Skills for Advising


Careers In Medicine and Eight Key Skills in Advising Students 1

  1. Reflection is the restating of the student’s comment.  It allows the student to know you are listening and promotes continued commentary.
    • Examples:
    • “From where I stand, you are saying…”
    • “It sounds as if…”
  2. Leading statements or questions allow the student to discuss the topic or give a solution to a problem.
    • Examples:
    • “What do you see as your career options?”
    • “What happened then?”
  3. Clarification involves the stating of implied feelings or issues behind a student’s verbal communication.
    • Examples:
    • “You sound frustrated,”
    • “It appears as if you’re struggling with this choice.”

  4. Providing information and resources requires the advisor to know the resources and information available to students.  Below are several resources:
  5. Summarization is a review of what has been discussed thus far in the advising sessions.  This summary allows for reflection.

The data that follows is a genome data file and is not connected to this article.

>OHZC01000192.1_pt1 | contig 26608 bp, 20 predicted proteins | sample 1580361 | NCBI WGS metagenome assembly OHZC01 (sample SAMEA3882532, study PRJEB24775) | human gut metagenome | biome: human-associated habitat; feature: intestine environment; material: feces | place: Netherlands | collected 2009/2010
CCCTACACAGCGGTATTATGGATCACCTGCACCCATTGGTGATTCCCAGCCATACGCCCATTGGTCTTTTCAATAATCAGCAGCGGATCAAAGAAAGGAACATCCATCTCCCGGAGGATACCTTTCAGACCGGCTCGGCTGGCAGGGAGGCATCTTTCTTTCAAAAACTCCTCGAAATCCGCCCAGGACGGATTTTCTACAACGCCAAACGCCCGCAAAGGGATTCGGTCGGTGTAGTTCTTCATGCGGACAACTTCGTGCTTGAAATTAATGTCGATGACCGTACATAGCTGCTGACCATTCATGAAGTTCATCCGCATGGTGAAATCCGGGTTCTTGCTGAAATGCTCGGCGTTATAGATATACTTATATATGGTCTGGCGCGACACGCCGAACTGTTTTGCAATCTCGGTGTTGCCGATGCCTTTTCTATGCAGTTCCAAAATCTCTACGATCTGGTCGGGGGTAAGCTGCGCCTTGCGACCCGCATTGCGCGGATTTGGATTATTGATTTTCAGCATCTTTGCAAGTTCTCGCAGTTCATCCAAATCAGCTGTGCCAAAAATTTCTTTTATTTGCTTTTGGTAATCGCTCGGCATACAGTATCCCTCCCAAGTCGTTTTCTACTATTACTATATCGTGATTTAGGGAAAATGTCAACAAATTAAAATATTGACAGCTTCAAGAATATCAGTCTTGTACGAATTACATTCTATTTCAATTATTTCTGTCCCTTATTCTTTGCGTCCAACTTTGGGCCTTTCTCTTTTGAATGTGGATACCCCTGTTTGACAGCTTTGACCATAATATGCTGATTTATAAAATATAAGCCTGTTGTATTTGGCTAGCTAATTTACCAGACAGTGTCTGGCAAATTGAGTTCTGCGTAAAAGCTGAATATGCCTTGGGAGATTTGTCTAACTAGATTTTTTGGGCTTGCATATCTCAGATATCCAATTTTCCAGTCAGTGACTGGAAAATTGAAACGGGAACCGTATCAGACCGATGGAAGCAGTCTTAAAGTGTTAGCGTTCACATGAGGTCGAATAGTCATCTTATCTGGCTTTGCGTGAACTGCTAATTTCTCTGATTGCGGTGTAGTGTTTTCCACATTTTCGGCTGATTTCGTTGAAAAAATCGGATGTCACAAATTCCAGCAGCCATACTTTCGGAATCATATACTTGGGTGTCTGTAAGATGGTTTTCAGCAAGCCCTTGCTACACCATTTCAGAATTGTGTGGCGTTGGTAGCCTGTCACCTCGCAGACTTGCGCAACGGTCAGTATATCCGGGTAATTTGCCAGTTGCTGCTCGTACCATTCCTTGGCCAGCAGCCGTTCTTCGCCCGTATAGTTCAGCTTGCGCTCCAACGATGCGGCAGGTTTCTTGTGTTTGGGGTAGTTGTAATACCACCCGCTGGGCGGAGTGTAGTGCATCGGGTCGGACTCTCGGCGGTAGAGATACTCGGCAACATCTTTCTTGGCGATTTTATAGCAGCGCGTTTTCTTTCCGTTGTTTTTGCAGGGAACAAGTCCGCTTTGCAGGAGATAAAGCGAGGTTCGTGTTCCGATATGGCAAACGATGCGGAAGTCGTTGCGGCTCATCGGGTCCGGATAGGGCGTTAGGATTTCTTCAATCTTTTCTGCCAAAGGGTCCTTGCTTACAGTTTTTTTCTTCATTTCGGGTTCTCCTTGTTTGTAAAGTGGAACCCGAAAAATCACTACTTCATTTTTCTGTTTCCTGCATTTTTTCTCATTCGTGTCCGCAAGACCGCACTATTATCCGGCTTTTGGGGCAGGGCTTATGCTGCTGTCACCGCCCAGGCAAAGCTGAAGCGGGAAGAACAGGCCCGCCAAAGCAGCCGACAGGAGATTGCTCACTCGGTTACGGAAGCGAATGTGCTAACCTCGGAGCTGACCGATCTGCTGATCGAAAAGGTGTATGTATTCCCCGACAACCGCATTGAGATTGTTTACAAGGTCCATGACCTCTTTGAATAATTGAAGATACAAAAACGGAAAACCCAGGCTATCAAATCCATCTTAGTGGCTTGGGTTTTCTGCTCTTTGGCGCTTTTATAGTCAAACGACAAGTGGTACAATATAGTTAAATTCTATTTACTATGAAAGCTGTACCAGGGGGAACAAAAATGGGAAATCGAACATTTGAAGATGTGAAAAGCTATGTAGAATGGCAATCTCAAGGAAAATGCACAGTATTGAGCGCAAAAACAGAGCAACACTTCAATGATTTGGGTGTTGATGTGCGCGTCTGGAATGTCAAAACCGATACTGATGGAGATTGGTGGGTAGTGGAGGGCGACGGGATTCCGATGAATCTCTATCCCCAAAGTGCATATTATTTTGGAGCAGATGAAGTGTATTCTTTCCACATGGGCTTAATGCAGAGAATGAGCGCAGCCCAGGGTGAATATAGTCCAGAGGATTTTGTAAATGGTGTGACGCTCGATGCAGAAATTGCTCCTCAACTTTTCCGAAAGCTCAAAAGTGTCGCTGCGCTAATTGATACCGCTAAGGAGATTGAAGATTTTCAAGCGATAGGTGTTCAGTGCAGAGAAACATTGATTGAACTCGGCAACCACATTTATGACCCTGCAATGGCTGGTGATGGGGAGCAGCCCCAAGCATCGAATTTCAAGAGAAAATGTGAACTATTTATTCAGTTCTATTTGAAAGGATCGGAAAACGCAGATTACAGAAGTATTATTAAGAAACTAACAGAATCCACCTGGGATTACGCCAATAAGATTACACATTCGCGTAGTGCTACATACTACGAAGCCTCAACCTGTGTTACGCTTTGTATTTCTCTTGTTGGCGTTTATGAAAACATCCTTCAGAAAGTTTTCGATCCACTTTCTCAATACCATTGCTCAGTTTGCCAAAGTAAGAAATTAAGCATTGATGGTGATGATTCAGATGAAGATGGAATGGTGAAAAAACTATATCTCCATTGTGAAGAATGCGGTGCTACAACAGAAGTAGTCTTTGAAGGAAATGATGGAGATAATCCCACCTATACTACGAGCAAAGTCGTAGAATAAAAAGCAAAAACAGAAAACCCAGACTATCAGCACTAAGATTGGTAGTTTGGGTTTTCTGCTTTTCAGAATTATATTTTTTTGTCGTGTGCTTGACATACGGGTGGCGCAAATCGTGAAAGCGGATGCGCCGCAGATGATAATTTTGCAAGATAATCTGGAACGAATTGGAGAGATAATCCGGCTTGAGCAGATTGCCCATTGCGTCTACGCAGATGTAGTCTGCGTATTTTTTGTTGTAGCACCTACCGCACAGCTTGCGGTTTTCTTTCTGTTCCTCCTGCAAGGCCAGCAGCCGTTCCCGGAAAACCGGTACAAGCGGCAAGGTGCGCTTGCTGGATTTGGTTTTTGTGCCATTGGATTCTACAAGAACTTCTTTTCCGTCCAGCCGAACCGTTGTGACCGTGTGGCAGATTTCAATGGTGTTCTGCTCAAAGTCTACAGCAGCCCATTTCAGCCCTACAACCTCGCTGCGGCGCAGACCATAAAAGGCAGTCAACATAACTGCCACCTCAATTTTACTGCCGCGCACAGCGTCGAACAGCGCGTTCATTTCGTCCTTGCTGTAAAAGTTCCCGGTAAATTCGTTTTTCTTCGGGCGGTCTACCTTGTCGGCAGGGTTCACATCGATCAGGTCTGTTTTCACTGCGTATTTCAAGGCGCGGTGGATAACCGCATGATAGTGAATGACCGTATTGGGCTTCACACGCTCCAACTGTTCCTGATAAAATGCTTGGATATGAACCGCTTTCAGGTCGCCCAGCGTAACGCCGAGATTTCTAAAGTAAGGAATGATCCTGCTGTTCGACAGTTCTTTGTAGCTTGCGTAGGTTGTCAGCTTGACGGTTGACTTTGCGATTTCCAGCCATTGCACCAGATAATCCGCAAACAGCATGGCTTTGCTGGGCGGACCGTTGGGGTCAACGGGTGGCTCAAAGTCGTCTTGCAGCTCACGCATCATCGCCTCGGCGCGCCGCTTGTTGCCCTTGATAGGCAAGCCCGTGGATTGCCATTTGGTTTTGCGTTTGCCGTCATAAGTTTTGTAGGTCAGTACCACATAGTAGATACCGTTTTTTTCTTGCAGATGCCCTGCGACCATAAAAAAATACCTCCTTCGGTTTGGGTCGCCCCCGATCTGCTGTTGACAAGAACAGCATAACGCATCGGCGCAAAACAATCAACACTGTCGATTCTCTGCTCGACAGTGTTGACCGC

6. Task setting is asking the student to gather information or take care of issues directly relevant to their current situation.  The advisor is leading the student to action.
  7. Establishing the “yes, buts” involves identifying the student’s chief concerns, main obstacles, or roadblocks.  Help student identify small, easily attainable steps that they can take, mostly in the form of gathering information.
  8. Questioning is comprised of two main types:
    Closed questions are intended to yield brief specific information.

    • Example:
    • “Do you like medical school?”
    • “Did you do well on Step 1 exams?”

    Open-ended questions are used to encourage the student to talk at greater length on a topic.  These are best used in the advising setting.

    • Examples:
    • “How do you feel about your rotation?”
    • “Why did you select a rotation in dermatology?”

Adapted in January 2013 from Careers in Medicine Advising Students at